Workday’s mobile chief, Joe Korngiebel, explains that iPad friendly software isn’t just a convenience; it also greatly increases employees’ willingness to do tasks themselves, rather than jamming HR and finance departments with unwanted paperwork. That lowers customers’ overall operating costs, making Workday a more compelling buy. And the faster that Workday racks up subscriptions, the better its business looks.

Workday’s software isn’t cheap. A three-year subscription to the com- pany’s HR or financial suite can run $100 to $200 annually per employee. Contracts of $800,000 a year are common; multi-million-dollar orders are increasingly part of the mix.
 
Customers can save as much as 40 percent versus traditional software on overall costs, Workday contends, because upgrade and installation fees are so much lower. Deloitte, which does a lot of Workday installations, says savings for big companies do exist, but they are more likely to be in the 10 percent-to-30 percent range.

With its big engineering and sales costs, Workday posted a $36 million loss in the quarter ended July 31, on revenue of $108 million. But investors seem willing to focus on more lenient metrics that give the company credit for subscription revenue that won’t be collected for months or years. Bulls also note the company has more than $1 billion in cash, thanks to two big convertible bond sales and its October 2012 IPO.

Workday raised a hefty $250 mil- lion in equity before going public, and while Duffield took his big position early—when the risks were greatest and the stock cheapest—an interesting assortment of big-name investors pumped more money into the company at higher valuations shortly before the IPO. They include Bhusri’s colleagues at Greylock, Morgan Stanley, T Rowe Price and New Enterprise Associates, and tech legends Michael Dell and Jeff Bezos.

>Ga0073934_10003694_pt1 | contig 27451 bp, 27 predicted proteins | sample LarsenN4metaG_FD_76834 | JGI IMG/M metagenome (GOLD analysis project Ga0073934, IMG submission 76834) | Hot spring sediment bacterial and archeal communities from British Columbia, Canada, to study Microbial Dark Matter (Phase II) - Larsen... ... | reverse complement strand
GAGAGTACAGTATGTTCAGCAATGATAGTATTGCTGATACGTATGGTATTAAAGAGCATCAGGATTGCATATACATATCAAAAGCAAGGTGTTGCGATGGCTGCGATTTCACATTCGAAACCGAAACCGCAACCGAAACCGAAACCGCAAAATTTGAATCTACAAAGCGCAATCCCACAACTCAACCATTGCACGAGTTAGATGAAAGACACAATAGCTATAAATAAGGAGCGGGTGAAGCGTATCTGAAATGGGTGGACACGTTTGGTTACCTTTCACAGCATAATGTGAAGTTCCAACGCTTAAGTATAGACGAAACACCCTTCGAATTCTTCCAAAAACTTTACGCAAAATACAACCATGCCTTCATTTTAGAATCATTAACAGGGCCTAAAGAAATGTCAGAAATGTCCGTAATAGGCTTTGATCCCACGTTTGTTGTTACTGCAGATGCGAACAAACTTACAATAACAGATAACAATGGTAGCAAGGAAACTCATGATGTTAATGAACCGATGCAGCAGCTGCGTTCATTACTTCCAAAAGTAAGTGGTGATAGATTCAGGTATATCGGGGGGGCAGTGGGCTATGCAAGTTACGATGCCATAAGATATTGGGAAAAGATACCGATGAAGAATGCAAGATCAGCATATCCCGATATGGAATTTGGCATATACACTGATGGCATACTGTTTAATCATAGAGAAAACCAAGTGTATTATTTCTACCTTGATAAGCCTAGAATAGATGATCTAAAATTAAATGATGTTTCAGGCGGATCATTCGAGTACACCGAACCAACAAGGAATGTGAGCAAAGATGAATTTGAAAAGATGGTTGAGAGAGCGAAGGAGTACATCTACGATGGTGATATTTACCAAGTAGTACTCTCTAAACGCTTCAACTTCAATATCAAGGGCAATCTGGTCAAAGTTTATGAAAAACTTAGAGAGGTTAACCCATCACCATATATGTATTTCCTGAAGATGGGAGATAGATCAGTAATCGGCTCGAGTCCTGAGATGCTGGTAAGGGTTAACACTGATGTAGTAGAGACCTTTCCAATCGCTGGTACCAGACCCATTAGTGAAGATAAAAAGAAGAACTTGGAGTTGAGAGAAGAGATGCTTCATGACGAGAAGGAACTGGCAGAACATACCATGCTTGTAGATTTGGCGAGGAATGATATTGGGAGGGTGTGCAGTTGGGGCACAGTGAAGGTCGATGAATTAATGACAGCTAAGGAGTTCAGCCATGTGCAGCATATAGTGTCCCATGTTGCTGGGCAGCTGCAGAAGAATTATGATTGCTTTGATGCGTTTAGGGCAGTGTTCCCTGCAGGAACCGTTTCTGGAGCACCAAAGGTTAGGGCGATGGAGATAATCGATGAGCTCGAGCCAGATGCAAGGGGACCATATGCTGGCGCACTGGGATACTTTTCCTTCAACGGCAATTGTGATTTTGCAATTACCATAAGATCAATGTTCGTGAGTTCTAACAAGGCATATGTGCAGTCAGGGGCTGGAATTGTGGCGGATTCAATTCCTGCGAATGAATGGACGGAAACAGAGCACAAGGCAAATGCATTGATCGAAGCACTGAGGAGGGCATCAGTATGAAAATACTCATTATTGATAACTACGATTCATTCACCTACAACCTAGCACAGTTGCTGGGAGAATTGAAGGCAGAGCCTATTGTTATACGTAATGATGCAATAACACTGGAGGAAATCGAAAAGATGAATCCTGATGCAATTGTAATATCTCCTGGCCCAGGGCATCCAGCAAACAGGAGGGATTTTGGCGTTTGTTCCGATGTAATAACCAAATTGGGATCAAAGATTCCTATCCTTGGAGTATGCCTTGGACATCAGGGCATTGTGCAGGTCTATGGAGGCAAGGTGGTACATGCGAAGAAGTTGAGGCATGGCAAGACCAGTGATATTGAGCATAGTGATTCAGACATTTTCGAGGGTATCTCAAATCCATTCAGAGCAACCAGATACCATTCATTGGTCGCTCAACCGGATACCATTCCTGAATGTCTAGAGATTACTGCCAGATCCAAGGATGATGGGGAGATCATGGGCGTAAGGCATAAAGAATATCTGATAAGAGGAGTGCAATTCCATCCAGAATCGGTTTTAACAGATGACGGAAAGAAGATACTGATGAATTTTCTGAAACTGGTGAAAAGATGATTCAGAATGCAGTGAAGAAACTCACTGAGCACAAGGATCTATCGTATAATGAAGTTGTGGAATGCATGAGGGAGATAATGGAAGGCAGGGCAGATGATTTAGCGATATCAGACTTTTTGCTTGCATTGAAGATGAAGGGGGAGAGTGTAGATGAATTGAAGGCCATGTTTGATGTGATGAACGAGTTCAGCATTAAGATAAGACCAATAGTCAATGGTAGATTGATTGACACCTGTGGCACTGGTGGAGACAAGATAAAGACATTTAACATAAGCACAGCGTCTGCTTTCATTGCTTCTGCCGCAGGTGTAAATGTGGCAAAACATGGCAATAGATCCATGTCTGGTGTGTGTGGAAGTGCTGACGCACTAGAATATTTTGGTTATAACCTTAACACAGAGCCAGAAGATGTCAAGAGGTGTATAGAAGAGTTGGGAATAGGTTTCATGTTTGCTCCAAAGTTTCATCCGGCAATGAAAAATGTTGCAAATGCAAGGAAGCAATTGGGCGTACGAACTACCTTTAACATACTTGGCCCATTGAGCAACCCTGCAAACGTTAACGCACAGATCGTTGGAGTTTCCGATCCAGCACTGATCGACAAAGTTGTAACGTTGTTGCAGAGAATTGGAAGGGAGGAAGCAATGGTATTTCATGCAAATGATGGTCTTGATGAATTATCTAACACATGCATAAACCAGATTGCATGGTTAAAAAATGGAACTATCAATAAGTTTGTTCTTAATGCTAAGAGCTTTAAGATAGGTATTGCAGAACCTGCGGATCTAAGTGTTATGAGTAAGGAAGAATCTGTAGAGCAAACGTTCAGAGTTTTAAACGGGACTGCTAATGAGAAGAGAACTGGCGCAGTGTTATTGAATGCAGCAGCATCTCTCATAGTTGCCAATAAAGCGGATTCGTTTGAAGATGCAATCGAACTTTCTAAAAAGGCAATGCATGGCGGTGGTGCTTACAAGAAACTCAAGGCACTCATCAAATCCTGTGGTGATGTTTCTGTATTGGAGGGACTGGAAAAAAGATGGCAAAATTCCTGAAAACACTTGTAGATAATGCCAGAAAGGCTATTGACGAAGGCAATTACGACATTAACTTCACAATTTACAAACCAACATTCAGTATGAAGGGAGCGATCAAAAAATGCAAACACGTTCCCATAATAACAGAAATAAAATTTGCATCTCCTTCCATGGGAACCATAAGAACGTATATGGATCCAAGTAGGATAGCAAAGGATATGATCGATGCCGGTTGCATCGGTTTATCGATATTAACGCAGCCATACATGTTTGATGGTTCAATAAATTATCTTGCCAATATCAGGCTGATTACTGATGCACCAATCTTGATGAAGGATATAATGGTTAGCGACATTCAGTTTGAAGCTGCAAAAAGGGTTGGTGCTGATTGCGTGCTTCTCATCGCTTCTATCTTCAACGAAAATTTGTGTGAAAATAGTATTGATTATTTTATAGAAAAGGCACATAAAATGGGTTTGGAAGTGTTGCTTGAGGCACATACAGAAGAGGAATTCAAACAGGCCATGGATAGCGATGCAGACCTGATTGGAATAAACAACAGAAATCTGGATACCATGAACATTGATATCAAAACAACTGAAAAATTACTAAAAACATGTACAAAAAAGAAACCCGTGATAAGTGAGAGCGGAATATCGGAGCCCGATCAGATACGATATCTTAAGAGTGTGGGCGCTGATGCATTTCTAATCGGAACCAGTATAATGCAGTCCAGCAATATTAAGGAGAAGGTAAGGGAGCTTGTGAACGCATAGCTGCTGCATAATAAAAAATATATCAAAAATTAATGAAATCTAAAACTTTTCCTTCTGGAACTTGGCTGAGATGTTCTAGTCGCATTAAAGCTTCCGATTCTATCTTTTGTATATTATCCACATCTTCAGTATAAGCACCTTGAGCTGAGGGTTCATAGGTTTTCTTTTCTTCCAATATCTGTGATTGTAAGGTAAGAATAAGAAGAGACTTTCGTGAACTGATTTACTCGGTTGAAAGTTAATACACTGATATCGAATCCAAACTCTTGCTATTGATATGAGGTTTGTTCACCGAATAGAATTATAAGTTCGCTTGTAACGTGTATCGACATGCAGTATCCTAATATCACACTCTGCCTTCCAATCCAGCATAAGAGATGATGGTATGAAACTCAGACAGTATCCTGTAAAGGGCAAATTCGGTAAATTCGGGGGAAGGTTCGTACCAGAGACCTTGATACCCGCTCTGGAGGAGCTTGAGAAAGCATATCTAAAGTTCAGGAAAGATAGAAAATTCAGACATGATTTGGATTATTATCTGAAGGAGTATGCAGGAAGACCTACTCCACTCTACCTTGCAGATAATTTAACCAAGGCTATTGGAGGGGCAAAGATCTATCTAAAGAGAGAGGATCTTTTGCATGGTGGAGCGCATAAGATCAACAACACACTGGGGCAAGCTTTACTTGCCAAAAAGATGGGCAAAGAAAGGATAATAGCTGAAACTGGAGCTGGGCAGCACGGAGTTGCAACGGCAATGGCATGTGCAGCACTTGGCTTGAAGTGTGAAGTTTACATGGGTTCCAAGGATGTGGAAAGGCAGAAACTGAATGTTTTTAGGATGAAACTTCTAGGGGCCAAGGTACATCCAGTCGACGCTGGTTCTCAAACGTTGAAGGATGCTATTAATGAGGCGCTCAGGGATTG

As Bhusri tells it, he button-holed Bezos one year at Allen & Co’s summer get-together in Sun Valley, Idaho. After 15 minutes Bezos told him: “Fine. I’ll invest.”

“Don’t you want to hear more?” Bhusri asked.

“No,” Bezos replied. “I’ve heard all I need.”

Workday’s oldest salesman, Duffield, remains its most effective. “We met for two hours the first time, and Dave was as humble and authentic a person as I could have hoped for,” says David Armstrong, president of Broward College in Florida. Duffield didn’t just offer charm; he also invited Armstrong to suggest product ideas.

That’s led to brainstorming about software that can automatically text students who might be falling behind to urge them to get extra tutoring. It also led to a multimillion-dollar contract.

“If you truly listen to what people are saying, you’ll find out what’s on their mind that they want to be comfortable with,” says Duffield. “And then you’ll be more effective in addressing their concerns.” Simple advice, but it’s often the difference between outstanding salespeople and ones who can’t understand why they’re having such a hard time closing the deal.

As Workday grows, Duffield’s role will likely shift toward mentor- ing, boardroom oversight and special projects. “I could see myself reporting to Aneel in a couple years,” Duffield says. His younger partner shoots back: “And it’s my job to try to postpone that switch for as many years as possible.”

One worry that Duffield and Bhusri won’t have this time around is the risk of a hostile takeover. While their company has lots of investors, as a practical matter, the two co-founders are the only owners that matter. Their holdings are concentrated in supervoting Class B shares, which give them 72 percent voting control of the company.

They didn’t have anything like that at PeopleSoft, and they say they’ve learned their lesson. This time around, says Duffield, “we control the voting rights in spades”. And he has no plans to go anywhere anytime soon.

(This story appears in the 01 November, 2013 issue of Forbes India. You can buy our tablet version from Magzter.com. To visit our Archives, click here.)